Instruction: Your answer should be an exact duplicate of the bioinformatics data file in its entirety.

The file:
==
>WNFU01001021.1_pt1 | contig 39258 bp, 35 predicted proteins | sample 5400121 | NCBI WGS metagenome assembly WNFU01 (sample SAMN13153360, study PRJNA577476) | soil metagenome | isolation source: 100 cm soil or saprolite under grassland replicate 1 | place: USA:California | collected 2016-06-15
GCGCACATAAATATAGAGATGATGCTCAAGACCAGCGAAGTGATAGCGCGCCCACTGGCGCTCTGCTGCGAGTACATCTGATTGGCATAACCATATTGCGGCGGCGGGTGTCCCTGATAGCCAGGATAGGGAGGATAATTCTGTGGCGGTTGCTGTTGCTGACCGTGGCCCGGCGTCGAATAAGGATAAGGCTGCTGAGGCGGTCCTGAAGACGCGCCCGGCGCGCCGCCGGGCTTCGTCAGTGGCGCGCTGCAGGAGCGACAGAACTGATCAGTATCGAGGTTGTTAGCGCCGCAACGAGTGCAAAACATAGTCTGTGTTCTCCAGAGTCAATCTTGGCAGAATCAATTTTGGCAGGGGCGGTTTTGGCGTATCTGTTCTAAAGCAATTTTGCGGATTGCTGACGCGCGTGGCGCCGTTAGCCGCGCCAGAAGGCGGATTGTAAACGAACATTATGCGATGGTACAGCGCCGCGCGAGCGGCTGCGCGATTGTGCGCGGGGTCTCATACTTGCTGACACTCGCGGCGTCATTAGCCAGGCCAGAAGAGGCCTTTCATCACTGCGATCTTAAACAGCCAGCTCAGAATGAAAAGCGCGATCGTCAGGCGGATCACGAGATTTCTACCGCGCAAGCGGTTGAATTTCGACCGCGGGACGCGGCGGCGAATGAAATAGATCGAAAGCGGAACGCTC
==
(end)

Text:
>WNFU01001021.1_pt1 | contig 39258 bp, 35 predicted proteins | sample 5400121 | NCBI WGS metagenome assembly WNFU01 (sample SAMN13153360, study PRJNA577476) | soil metagenome | isolation source: 100 cm soil or saprolite under grassland replicate 1 | place: USA:California | collected 2016-06-15
GCGCACATAAATATAGAGATGATGCTCAAGACCAGCGAAGTGATAGCGCGCCCACTGGCGCTCTGCTGCGAGTACATCTGATTGGCATAACCATATTGCGGCGGCGGGTGTCCCTGATAGCCAGGATAGGGAGGATAATTCTGTGGCGGTTGCTGTTGCTGACCGTGGCCCGGCGTCGAATAAGGATAAGGCTGCTGAGGCGGTCCTGAAGACGCGCCCGGCGCGCCGCCGGGCTTCGTCAGTGGCGCGCTGCAGGAGCGACAGAACTGATCAGTATCGAGGTTGTTAGCGCCGCAACGAGTGCAAAACATAGTCTGTGTTCTCCAGAGTCAATCTTGGCAGAATCAATTTTGGCAGGGGCGGTTTTGGCGTATCTGTTCTAAAGCAATTTTGCGGATTGCTGACGCGCGTGGCGCCGTTAGCCGCGCCAGAAGGCGGATTGTAAACGAACATTATGCGATGGTACAGCGCCGCGCGAGCGGCTGCGCGATTGTGCGCGGGGTCTCATACTTGCTGACACTCGCGGCGTCATTAGCCAGGCCAGAAGAGGCCTTTCATCACTGCGATCTTAAACAGCCAGCTCAGAATGAAAAGCGCGATCGTCAGGCGGATCACGAGATTTCTACCGCGCAAGCGGTTGAATTTCGACCGCGGGACGCGGCGGCGAATGAAATAGATCGAAAGCGGAACGCTC